Carbohydrate Supplementation and Perceived Exertion during Prolonged Running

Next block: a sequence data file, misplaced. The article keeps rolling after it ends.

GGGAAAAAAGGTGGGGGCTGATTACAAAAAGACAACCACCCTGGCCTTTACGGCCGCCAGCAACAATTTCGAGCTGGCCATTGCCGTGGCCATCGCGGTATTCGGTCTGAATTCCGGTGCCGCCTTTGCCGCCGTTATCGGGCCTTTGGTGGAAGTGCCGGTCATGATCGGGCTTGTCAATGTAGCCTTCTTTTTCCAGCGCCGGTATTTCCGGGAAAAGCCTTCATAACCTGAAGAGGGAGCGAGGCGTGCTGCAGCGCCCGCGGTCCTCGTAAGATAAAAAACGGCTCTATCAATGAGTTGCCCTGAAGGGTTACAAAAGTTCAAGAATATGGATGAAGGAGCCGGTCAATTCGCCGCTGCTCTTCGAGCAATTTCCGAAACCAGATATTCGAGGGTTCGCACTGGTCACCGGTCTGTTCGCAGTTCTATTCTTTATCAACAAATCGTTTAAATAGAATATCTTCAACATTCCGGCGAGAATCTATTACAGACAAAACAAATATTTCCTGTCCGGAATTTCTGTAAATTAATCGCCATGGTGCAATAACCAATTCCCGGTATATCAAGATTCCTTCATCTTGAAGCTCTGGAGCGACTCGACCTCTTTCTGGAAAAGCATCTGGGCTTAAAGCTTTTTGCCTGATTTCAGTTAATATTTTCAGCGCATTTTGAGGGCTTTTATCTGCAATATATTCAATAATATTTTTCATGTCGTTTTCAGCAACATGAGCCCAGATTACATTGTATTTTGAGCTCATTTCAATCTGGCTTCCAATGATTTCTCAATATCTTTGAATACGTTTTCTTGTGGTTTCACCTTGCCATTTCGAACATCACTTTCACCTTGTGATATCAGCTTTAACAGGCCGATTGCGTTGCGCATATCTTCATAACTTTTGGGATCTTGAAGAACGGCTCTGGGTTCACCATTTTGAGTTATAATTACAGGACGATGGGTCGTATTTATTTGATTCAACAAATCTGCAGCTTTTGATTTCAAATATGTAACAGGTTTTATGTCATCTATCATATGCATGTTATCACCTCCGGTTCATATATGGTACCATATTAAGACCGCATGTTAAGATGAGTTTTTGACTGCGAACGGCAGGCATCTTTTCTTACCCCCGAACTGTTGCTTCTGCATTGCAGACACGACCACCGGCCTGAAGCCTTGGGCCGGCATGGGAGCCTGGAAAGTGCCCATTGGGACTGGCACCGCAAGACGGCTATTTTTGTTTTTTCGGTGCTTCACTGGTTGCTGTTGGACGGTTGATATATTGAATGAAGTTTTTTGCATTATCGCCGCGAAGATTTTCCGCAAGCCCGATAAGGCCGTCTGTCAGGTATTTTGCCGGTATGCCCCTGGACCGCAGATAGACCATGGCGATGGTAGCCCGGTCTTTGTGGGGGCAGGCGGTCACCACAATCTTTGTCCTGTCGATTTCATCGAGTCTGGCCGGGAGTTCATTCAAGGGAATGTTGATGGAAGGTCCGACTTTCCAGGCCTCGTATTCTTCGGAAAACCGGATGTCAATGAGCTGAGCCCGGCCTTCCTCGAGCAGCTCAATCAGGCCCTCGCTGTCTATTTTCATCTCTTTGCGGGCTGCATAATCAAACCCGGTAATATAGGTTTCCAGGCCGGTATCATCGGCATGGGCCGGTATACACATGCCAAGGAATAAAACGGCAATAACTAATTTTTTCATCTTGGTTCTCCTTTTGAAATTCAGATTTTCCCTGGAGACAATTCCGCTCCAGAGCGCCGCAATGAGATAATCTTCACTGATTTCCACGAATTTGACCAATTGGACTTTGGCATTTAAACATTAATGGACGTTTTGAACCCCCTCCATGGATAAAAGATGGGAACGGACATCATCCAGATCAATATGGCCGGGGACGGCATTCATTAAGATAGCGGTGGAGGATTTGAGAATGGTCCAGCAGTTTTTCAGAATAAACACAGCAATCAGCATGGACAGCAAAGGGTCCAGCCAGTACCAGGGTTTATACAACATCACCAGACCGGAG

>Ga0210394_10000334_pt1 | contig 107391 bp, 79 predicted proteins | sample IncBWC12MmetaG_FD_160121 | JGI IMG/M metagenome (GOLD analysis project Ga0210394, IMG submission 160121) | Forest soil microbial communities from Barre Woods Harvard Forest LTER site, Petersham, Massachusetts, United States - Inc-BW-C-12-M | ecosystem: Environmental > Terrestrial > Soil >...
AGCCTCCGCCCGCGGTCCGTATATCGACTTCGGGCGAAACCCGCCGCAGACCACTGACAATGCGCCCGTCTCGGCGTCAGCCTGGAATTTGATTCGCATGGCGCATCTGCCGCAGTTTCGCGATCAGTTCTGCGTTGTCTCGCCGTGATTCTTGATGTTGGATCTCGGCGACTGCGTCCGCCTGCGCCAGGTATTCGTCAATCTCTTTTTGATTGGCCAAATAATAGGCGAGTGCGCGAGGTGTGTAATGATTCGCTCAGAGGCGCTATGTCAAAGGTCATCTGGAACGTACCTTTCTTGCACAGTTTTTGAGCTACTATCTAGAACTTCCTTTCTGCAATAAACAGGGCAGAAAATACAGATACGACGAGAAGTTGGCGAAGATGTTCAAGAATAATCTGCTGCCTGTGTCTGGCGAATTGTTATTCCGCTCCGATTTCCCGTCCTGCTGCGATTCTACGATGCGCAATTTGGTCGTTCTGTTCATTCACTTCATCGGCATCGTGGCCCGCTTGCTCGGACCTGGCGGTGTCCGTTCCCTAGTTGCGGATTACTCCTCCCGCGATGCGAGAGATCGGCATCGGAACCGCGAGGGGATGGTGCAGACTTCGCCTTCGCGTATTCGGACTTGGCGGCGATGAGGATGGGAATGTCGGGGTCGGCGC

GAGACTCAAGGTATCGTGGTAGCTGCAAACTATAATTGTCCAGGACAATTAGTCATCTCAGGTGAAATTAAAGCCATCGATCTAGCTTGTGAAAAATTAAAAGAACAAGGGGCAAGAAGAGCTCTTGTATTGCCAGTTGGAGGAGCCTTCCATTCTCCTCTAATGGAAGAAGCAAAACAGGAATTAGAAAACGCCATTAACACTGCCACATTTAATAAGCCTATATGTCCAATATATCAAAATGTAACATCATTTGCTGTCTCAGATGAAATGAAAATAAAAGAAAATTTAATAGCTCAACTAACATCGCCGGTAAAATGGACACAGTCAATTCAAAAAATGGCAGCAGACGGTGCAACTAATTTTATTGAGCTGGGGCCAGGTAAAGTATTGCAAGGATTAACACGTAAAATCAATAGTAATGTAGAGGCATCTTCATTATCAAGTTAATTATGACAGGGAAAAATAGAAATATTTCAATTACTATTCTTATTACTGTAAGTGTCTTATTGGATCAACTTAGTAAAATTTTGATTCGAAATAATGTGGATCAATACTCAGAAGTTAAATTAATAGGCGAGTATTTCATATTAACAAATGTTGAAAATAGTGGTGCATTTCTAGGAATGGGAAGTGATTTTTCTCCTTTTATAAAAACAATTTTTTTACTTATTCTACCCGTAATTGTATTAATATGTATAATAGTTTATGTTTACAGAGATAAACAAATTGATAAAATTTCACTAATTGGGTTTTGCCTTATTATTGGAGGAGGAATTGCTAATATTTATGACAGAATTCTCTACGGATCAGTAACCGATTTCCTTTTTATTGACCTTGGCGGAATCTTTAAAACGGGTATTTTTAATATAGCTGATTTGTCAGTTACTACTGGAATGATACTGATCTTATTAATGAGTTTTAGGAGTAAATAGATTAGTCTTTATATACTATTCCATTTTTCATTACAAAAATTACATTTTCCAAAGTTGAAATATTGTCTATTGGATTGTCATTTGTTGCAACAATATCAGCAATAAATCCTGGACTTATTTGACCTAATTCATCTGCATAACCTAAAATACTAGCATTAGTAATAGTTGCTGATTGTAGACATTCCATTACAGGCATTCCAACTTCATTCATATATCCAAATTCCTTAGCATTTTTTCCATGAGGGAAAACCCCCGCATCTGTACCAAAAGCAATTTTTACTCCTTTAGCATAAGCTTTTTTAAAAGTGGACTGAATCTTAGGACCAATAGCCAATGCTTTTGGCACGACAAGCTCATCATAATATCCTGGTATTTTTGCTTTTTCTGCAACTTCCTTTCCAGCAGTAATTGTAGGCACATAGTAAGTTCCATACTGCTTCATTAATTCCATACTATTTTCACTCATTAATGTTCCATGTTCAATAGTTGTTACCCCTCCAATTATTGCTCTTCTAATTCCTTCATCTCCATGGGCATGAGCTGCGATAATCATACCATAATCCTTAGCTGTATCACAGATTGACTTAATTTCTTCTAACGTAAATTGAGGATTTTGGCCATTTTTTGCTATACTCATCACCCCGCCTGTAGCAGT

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UTTER, A. C., J. KANG, D. C. NIEMAN, C. L. DUMKE, S. R. MCANULTY, D. M. VINCI, and L. S. MCANULTY. Carbohydrate Supplementation and Perceived Exertion during Prolonged Running. Med. Sci. Sports Exerc., Vol. 36, No. 6, pp. 1036–1041, 2004.Purpose:The purpose of this study was to investigate the relationship between carbohydrate energy substrate and hormonal regulation on the perception of exertion during prolonged running.Methods:Sixteen experienced marathoners ran on treadmills for 3 h at ~70% V̇O2max on two occasions while receiving 1 L·h−1 carbohydrate (C) or placebo (P) beverages. Blood and vastus lateralis muscle biopsy samples were collected before and after exercise.Results:The pattern of change in ratings of perceived exertion (RPE) over time was significantly different between C and P ingestion (P < 0.01) with attenuated RPE responses found in the latter part of the 3 h run. The pattern of change in the respiratory exchange ratio and carbohydrate oxidation rates were significantly greater (P < 0.01) in the C than P condition. Change in muscle glycogen content did not differ between C and P (P = 0.246). C relative to P ingestion was associated with higher plasma levels of glucose, insulin, and lactate and lower levels plasma cortisol.Conclusions:These data indicate that a lower RPE was associated with a higher carbohydrate oxidation, plasma glucose, and insulin levels, and lower plasma cortisol during prolonged running after C supplementation as compared with P feeding despite no differences in muscle glycogen content. These findings support a physiological link between RPE and carbohydrate substrate availability as well as selected hormonal regulation during prolonged running.

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